You travel - You do museums. You just do. Museums are repositories for our culture. For the culture you are visiting. You may eventually reach a point of,
“NO MORE!!!! Aghhhh!”
But so far I have enjoyed all the museums we have wandered through. Today we did a museum I did not think could exist. How can you have an entire museum dedicated to such a small interest group. But here it is. Almost in the centre of Keswick in the Lakes District we found a museum dedicated to - the pencil.
It makes sense to those of us of a certain age. I am sure many of us had a set of Derwent coloured pencils. Or perhaps Lakeland coloured pencils. This museum is run by the company responsible for these coloured pencils - and it was great.
We arrived early. It is kind of a habit with us. We start our tourist days early and often arrive as a place is opening. We arrived here to an empty carpark.
Holds breath! not wanting to begin the “Pay and Display” discussion just yet. It will happen!
As we entered we met wonderfully ebullient hosts to welcome us to their domain. It was not expensive and they had a wonderful idea,
“Do you wanna do our quiz? There will be a prize at the end.”
As we soon learned, everyone does the quiz. They hand you a clip board with a two sided question sheet to answer as you wander through. Many of the questions were easy and obvious. Most were easy to find among the displays but just as she said -
“two of the questions will make you work!”
We wandered around the small but tasteful exhibition of how pencils were invented. How they are made today. The amazing contribution to espionage in WW2. And the contribution to children of the 60s.
As we cruised, the museum began to fill. Soon it was wriggle room only as everyone hunted the quiz answers. Everyone, I should note is adult. I saw only one child here the whole day. Of course, it is a school day. So many grown ups doing a quiz. And all so enthusiastic for it too. Some moved to the colouring in room and took time using the pencils to colour in images. Or just watch the video of how artists use these pencils.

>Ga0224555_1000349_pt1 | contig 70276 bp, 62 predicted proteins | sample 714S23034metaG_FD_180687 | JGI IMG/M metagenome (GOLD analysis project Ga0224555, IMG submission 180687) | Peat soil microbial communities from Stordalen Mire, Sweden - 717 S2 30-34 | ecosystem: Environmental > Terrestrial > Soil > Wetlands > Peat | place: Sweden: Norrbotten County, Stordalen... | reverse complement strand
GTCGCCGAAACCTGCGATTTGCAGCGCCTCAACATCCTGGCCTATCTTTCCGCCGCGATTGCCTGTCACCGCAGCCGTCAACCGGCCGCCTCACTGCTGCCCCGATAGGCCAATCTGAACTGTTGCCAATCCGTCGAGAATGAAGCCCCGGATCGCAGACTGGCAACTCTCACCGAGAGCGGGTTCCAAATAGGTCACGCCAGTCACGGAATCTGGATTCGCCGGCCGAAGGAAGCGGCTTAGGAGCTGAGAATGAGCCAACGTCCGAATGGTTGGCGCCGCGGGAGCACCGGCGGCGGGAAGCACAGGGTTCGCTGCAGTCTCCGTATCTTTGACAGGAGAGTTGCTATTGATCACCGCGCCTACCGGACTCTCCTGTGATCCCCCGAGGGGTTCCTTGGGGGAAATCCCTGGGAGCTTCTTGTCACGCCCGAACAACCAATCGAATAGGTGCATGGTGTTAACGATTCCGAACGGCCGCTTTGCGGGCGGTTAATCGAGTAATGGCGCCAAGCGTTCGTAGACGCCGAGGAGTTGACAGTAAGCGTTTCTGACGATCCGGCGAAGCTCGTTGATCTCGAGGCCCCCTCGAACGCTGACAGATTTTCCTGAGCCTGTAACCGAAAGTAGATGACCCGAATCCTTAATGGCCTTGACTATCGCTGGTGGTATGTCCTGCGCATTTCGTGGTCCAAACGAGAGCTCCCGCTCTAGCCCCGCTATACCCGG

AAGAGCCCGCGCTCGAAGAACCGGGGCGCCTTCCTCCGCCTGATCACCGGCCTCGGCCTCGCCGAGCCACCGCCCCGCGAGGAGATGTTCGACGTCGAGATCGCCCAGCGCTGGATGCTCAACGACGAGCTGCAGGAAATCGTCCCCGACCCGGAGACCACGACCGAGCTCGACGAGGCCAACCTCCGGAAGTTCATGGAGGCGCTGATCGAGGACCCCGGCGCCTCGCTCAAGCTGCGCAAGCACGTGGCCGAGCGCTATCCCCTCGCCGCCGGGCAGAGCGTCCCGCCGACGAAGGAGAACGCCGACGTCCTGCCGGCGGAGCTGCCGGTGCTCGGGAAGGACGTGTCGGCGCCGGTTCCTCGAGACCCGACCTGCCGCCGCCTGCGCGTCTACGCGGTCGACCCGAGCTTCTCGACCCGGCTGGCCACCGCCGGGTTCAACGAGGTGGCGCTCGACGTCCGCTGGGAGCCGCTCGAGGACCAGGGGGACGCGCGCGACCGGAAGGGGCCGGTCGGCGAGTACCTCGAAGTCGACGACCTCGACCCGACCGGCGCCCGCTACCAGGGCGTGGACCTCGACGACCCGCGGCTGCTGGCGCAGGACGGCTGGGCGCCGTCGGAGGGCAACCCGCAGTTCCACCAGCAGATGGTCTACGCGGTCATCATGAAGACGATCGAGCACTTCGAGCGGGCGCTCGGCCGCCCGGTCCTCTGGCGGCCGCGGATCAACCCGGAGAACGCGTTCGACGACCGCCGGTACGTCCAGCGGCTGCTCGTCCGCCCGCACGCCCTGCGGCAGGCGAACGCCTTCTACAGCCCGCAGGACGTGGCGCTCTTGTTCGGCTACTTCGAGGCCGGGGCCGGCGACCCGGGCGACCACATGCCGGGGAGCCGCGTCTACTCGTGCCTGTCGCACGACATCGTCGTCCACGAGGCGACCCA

In a glass cabinet in the final corner of the room we found pencil tins from the 60s. The kind we had 50 years back. Lakeland and Derwent coloured pencils. And in the same cabinet we found the answers to the 2 tricky questions on the quiz.
Quiz completed and prize awarded - couple of pencils of course. Then as always after a museum, time for coffee. I only mention it because this was the best espresso I have had for 2 whole weeks.
The Lakeland coloured pencil tin was famous for its picture of Derwent Water. Of course, we wanted to try to find that picture for ourselves.
Keswick has every access to the lake covered. If you can see the lake there is a Pay and Display carpark. If there is no carpark, trees block the view. So we drove.
Many Km (miles) down the side of the lake we found a weird turning with a hidden gem of a carpark. 6 spots and easy space for us. From here we managed a walk to the lake. We climbed a tiny wall, clambered down some steps and stood on the edge of the lake.
At that moment the cloud lifted. The rain stopped. The sun came out and we saw the view we wanted. Perfect light. Hence another hundred photographs.
What a way to top a brilliant morning. Easy walking alongside the lake.
This afternoon would be steep decent to water falls… the word falls echoing in my ear.
Three points of contact at all time…
I think I can, I think I can.
This afternoon is to see falls…
not to have any more.